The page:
�170m taxpayer bill for eco-bus is “good news for Londoners” claims Boris Johnson’s office
Hackney’s London Assembly Member Jennette Arnold has told Boris Johnson to “get his priorities right”, after last week’s announcement the Mayor’s new buses will cost Londoners over �170 million.
Operators were supposed to foot the bill for the new fleet of eco-friendly buses, which were commissioned to replace bendy buses – but now publicly funded Transport for London has bought them instead.
The buses, which have hybrid engines using half as much fuel as normal double-deckers, were dubbed the “world’s most expensive buses” when they were launched on the route 38 through Hackney in February.
“The Mayor needs to get this priorities right and shouldn’t be wasting money on vanity projects like his new bus, when this money could be spent putting police back on the streets or keeping a fire station open,” said Ms Arnold.
“We need to protect our vital emergency services – not wasting money on a few buses which will cover less than eight per cent of the bus network.”
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London’s Fire Authority is facing up to �35million of cuts this financial year.
Ms Arnold first raised questions about the price of the buses in 2009 when the Mayor revealed that the design and development cost of the project was estimated to be �3.3million.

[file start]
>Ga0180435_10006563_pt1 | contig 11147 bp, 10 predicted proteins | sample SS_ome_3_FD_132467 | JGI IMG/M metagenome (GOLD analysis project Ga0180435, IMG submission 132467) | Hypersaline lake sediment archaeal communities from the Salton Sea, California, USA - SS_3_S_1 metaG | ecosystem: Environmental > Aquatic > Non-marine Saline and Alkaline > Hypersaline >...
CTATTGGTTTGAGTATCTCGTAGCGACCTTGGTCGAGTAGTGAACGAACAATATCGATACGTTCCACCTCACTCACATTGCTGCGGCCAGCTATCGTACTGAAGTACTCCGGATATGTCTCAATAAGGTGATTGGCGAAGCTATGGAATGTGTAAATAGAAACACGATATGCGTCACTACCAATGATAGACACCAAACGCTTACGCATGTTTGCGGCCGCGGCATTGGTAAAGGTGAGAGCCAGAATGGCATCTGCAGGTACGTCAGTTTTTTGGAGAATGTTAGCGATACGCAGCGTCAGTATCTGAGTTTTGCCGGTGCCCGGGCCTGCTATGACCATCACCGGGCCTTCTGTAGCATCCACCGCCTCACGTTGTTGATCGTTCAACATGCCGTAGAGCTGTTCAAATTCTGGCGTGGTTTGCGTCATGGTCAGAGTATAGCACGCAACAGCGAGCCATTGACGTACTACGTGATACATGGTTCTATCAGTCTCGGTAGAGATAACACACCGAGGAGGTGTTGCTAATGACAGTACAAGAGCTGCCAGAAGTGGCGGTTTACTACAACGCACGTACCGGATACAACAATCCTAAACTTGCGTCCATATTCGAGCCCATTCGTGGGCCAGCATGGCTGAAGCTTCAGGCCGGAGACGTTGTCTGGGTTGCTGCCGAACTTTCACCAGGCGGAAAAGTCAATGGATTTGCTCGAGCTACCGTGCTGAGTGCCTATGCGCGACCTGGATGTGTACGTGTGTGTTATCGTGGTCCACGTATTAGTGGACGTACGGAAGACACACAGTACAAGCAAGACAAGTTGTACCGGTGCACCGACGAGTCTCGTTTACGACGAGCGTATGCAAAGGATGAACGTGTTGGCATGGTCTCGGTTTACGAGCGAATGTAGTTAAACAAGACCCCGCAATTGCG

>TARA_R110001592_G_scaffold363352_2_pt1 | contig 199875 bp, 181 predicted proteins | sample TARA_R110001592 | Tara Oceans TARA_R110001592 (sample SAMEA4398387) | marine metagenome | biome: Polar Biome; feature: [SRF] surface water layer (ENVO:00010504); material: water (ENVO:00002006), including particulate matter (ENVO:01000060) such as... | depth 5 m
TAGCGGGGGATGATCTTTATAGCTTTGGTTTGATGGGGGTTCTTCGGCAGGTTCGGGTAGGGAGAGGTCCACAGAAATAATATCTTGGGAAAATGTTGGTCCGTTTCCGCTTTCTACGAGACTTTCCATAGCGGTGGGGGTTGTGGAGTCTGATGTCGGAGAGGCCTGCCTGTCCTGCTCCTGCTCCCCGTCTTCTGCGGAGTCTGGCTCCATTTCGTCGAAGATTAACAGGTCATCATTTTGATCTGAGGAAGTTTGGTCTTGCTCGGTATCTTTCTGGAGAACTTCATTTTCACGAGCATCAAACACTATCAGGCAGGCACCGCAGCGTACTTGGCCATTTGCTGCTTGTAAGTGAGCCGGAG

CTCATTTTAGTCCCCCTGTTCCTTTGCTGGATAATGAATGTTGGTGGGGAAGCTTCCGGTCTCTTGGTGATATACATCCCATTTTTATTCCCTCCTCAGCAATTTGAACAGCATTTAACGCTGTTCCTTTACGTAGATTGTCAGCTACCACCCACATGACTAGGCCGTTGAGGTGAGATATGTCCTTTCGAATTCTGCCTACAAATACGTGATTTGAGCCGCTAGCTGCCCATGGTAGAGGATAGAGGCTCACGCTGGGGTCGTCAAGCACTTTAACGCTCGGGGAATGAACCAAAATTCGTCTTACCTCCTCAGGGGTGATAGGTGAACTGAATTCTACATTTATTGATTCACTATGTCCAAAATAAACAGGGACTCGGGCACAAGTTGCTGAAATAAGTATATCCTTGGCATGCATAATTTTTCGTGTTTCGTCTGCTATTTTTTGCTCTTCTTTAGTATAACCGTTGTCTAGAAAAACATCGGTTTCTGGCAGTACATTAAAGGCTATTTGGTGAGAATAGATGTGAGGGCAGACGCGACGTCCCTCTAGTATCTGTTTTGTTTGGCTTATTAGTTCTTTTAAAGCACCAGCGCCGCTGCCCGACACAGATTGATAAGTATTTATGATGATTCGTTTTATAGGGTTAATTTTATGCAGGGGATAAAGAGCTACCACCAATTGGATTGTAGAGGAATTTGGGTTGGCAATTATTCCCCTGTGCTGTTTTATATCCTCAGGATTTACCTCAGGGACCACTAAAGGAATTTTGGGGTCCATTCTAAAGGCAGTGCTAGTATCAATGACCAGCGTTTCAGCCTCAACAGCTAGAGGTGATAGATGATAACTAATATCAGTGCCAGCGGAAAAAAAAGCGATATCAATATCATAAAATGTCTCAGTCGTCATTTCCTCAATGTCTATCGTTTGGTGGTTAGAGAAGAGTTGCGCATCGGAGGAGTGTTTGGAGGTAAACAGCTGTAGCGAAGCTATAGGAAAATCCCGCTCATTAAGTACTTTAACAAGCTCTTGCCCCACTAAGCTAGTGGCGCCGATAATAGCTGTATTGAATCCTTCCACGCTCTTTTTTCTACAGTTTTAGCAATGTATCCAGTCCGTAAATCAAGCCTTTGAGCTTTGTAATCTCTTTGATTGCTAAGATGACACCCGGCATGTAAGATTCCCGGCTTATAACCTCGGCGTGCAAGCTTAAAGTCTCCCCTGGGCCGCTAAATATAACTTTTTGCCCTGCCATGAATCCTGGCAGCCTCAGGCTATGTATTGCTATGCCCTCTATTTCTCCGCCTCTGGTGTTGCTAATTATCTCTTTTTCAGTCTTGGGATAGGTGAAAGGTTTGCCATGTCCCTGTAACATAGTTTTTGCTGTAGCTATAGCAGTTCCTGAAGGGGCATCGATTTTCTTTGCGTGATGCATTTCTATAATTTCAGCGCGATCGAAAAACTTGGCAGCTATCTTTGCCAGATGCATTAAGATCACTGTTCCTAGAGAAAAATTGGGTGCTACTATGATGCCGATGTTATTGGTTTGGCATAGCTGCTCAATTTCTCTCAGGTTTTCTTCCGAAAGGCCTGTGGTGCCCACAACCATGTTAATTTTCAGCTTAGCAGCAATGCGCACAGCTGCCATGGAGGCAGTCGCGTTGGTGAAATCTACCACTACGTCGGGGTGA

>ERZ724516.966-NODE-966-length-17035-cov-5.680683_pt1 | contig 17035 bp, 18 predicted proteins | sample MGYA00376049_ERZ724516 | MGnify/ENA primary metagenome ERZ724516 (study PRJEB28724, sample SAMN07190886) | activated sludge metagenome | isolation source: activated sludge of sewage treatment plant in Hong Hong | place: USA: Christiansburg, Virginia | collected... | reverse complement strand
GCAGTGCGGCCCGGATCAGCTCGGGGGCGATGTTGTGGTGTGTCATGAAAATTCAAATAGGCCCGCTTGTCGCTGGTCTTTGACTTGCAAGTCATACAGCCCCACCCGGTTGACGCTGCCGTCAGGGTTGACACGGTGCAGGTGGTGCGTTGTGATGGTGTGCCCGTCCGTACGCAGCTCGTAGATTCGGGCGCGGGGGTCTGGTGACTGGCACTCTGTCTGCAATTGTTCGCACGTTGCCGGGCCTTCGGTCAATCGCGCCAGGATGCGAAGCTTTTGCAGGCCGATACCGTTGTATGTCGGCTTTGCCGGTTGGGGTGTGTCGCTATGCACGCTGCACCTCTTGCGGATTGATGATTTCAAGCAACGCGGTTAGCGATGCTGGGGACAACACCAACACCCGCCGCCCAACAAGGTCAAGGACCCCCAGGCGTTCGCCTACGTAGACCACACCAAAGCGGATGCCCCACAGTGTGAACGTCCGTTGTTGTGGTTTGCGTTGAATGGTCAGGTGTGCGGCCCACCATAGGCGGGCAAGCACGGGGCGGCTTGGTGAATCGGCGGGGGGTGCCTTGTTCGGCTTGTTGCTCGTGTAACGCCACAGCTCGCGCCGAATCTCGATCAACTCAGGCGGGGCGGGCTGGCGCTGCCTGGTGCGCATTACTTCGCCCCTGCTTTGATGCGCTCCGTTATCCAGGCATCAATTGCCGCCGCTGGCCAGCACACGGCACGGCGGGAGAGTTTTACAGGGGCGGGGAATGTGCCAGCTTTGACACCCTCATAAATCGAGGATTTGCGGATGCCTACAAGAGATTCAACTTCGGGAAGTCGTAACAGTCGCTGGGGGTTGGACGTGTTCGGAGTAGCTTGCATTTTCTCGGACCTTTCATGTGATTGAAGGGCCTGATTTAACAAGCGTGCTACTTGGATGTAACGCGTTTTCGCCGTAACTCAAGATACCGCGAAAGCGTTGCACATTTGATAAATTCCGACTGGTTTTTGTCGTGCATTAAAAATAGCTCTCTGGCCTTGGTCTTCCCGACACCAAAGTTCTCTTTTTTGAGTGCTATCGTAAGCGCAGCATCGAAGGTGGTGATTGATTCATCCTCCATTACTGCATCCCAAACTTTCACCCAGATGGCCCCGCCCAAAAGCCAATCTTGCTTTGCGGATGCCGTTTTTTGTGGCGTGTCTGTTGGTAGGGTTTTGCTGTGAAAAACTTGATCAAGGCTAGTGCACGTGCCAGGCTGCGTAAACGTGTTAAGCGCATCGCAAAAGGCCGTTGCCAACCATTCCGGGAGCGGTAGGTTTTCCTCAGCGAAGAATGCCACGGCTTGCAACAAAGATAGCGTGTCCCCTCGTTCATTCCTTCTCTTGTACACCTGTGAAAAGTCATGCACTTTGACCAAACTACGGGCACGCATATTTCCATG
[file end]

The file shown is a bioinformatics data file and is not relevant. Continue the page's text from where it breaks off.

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A spokeswoman for the Mayor said the buses were “good news for Londoners”, creating Europe’s cleanest bus fleet, whilst supporting job creation and UK engineering.
These new buses mark the delivery of the Mayor’s election manifesto promise and it misleading claim their financing has any impact on police budgets,” she added.
“Transport for London’s innovative approach to financing these cutting edge buses will actually deliver tens of millions of pounds savings over their operational life.”
TfL plans to lease the buses to the operators for a notional fee, and claims will reduce route contract costs – because the operator will have to quote for just staffing, fuel and maintenance – and not vehicle costs.
TfL also plans to move the buses between operators when route contracts change and claims this will extend the vehicle’s “operational life”.